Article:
Understanding Prosocial Leadership
Albert Schweitzer’s father and grandfathers were both ministers as well as brilliant musicians. Schweitzer followed this legacy, receiving his doctorate degree in philosophy and began ministering, while simultaneously pursuing music and working in administrative roles at the college he attended, Theological College of St. Thomas within the University of Strasbourg. Then, in 1913, he earned his Medical Doctorate (M.D.) degree and was given permission to practice in Gabon, Africa as a medical missionary - since the country did not allow pastoral missionaries. Schweitzer did not initially have an interest in medicine, yet he spent his time and money earning his M.D. as a means to bring the Christian faith to visit Africa. He sacrificed this time so that he could serve a larger purpose.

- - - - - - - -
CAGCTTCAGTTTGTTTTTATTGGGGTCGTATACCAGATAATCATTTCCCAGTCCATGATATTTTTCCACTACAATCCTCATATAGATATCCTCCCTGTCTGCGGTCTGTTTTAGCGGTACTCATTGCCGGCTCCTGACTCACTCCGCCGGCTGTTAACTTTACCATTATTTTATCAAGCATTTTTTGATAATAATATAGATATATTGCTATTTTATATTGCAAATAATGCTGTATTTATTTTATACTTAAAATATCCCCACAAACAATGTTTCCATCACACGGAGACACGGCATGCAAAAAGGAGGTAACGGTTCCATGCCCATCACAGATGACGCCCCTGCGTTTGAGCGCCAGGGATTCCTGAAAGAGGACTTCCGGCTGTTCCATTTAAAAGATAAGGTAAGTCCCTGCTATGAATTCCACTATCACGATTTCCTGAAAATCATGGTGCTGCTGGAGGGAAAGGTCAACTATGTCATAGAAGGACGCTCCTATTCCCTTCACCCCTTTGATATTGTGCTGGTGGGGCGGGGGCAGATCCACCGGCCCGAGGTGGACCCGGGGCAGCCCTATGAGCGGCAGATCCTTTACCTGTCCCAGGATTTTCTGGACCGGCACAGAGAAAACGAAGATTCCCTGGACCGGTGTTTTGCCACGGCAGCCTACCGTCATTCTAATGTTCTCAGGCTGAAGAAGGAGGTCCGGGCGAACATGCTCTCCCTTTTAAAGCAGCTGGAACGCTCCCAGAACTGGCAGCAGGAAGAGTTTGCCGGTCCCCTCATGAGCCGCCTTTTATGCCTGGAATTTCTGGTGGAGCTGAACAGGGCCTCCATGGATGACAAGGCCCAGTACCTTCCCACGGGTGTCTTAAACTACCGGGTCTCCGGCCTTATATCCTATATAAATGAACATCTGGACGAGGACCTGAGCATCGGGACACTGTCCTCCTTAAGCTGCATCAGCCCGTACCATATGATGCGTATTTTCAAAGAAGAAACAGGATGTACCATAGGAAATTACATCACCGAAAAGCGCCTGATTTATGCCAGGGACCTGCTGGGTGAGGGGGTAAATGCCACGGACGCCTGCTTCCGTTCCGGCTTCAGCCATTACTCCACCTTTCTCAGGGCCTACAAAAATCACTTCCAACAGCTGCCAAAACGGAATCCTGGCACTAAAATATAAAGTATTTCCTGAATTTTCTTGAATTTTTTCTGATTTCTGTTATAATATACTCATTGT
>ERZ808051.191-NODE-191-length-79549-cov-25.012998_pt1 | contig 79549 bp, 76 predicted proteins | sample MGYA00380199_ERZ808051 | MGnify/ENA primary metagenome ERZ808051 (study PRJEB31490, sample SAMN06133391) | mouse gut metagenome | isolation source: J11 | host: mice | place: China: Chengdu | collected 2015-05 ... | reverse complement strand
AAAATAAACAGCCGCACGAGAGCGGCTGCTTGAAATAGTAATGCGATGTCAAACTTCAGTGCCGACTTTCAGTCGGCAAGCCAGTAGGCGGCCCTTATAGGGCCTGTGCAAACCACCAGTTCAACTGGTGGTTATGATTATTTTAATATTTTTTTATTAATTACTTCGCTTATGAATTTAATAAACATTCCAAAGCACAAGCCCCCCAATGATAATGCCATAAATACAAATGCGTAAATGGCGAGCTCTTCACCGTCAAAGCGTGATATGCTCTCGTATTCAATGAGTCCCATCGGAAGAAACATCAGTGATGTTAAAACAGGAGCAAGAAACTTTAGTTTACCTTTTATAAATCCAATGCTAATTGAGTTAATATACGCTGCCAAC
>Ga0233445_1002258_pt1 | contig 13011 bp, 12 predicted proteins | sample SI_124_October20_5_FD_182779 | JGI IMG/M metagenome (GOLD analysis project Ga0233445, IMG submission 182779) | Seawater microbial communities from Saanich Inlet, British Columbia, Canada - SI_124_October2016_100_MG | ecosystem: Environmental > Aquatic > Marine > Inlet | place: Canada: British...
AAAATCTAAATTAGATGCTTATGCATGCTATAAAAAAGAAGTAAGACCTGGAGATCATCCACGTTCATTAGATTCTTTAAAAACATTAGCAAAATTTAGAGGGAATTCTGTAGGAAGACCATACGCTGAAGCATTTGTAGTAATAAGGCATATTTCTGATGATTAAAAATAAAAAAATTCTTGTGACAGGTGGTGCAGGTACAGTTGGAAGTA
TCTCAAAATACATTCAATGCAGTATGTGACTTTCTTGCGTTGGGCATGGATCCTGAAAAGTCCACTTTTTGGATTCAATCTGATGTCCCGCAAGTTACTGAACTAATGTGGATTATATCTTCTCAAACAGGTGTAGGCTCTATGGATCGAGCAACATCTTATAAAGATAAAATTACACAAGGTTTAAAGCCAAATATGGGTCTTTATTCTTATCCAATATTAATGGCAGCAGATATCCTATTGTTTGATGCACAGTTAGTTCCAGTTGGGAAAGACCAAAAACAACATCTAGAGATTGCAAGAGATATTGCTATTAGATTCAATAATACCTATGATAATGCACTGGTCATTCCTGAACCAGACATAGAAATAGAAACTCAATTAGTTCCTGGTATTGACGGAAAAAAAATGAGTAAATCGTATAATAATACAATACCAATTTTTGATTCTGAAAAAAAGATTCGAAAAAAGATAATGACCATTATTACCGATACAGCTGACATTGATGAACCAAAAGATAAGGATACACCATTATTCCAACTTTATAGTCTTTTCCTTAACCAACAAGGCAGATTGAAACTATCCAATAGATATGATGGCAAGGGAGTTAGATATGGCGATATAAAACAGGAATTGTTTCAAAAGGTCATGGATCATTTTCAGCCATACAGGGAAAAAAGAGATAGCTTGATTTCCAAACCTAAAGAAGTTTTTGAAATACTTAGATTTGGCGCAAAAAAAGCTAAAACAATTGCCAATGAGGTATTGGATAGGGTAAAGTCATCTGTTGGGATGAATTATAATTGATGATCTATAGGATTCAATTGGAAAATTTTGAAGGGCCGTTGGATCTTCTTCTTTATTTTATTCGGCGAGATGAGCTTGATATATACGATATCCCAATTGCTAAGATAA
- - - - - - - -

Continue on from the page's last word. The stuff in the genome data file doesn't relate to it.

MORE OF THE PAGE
Albert Schweitzer cared more about teaching God’s word and providing healthcare to Africans in need, then he did his own personal safety or advancement. Using his own money, he extended the hospital to be able to take care of over 500 patients by 1960.
Schweitzer represents a prosocial leader because he acted selflessly by taking the risk of his own safety in Africa. His empathy toward the people in need addressed his ultimate goal of providing care to others. His legacy of prosocial leadership is still alive today through his Albert Schweitzer Fellowship which is influencing and growing healthcare in the United States today.
Submitted by: Shelby Lawrence
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